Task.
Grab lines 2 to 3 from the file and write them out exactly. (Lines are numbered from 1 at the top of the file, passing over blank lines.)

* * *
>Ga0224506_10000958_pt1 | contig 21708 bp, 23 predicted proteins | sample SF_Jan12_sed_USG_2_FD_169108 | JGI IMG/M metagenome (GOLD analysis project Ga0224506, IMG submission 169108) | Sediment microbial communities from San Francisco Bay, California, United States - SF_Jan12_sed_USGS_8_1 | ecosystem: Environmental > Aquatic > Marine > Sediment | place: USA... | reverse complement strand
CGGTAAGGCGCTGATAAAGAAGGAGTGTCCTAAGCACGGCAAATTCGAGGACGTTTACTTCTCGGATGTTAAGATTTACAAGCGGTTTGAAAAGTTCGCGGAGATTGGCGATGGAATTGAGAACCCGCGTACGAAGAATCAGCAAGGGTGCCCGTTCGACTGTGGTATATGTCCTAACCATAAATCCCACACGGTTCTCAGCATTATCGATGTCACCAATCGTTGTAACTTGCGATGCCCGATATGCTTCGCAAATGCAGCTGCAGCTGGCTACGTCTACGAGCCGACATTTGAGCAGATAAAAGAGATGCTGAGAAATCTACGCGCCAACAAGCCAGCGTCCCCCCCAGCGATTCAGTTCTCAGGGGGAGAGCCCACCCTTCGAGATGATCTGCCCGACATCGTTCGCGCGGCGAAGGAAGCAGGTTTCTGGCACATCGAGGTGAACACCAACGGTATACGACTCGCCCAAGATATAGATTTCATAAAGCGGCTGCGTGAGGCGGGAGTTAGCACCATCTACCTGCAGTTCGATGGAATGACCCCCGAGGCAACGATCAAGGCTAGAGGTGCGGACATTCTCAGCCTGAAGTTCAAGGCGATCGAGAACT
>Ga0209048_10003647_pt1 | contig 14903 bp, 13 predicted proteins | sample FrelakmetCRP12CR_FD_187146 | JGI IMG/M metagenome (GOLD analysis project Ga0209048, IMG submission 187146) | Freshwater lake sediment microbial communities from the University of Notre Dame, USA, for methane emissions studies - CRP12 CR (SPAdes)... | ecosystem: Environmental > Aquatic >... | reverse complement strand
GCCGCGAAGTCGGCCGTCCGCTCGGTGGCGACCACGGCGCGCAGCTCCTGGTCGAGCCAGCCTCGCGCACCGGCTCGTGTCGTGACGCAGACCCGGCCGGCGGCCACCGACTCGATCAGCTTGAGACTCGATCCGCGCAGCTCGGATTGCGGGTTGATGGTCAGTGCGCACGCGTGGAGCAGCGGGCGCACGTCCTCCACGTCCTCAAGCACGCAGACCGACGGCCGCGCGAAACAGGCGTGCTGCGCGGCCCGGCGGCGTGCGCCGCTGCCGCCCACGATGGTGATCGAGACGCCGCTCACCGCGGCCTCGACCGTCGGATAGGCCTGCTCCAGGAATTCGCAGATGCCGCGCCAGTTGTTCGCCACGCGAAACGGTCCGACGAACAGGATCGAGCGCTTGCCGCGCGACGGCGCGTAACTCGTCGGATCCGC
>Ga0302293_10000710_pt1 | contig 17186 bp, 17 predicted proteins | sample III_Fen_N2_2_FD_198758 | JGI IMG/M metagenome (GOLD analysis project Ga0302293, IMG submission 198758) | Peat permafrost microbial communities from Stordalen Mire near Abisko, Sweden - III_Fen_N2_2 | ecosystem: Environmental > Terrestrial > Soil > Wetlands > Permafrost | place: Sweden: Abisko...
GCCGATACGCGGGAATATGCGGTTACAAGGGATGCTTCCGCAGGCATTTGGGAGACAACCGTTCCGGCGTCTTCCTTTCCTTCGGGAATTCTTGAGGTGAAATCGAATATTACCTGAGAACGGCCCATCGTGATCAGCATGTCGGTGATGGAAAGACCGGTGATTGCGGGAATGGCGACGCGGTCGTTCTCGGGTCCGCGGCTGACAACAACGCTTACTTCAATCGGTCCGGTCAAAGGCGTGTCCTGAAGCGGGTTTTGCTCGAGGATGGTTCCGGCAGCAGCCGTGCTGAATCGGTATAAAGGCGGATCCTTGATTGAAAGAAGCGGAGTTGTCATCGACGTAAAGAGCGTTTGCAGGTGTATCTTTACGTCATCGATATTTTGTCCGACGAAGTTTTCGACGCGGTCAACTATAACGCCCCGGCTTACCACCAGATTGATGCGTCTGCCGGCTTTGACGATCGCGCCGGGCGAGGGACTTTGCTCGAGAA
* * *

CGGTAAGGCGCTGATAAAGAAGGAGTGTCCTAAGCACGGCAAATTCGAGGACGTTTACTTCTCGGATGTTAAGATTTACAAGCGGTTTGAAAAGTTCGCGGAGATTGGCGATGGAATTGAGAACCCGCGTACGAAGAATCAGCAAGGGTGCCCGTTCGACTGTGGTATATGTCCTAACCATAAATCCCACACGGTTCTCAGCATTATCGATGTCACCAATCGTTGTAACTTGCGATGCCCGATATGCTTCGCAAATGCAGCTGCAGCTGGCTACGTCTACGAGCCGACATTTGAGCAGATAAAAGAGATGCTGAGAAATCTACGCGCCAACAAGCCAGCGTCCCCCCCAGCGATTCAGTTCTCAGGGGGAGAGCCCACCCTTCGAGATGATCTGCCCGACATCGTTCGCGCGGCGAAGGAAGCAGGTTTCTGGCACATCGAGGTGAACACCAACGGTATACGACTCGCCCAAGATATAGATTTCATAAAGCGGCTGCGTGAGGCGGGAGTTAGCACCATCTACCTGCAGTTCGATGGAATGACCCCCGAGGCAACGATCAAGGCTAGAGGTGCGGACATTCTCAGCCTGAAGTTCAAGGCGATCGAGAACT
>Ga0209048_10003647_pt1 | contig 14903 bp, 13 predicted proteins | sample FrelakmetCRP12CR_FD_187146 | JGI IMG/M metagenome (GOLD analysis project Ga0209048, IMG submission 187146) | Freshwater lake sediment microbial communities from the University of Notre Dame, USA, for methane emissions studies - CRP12 CR (SPAdes)... | ecosystem: Environmental > Aquatic >... | reverse complement strand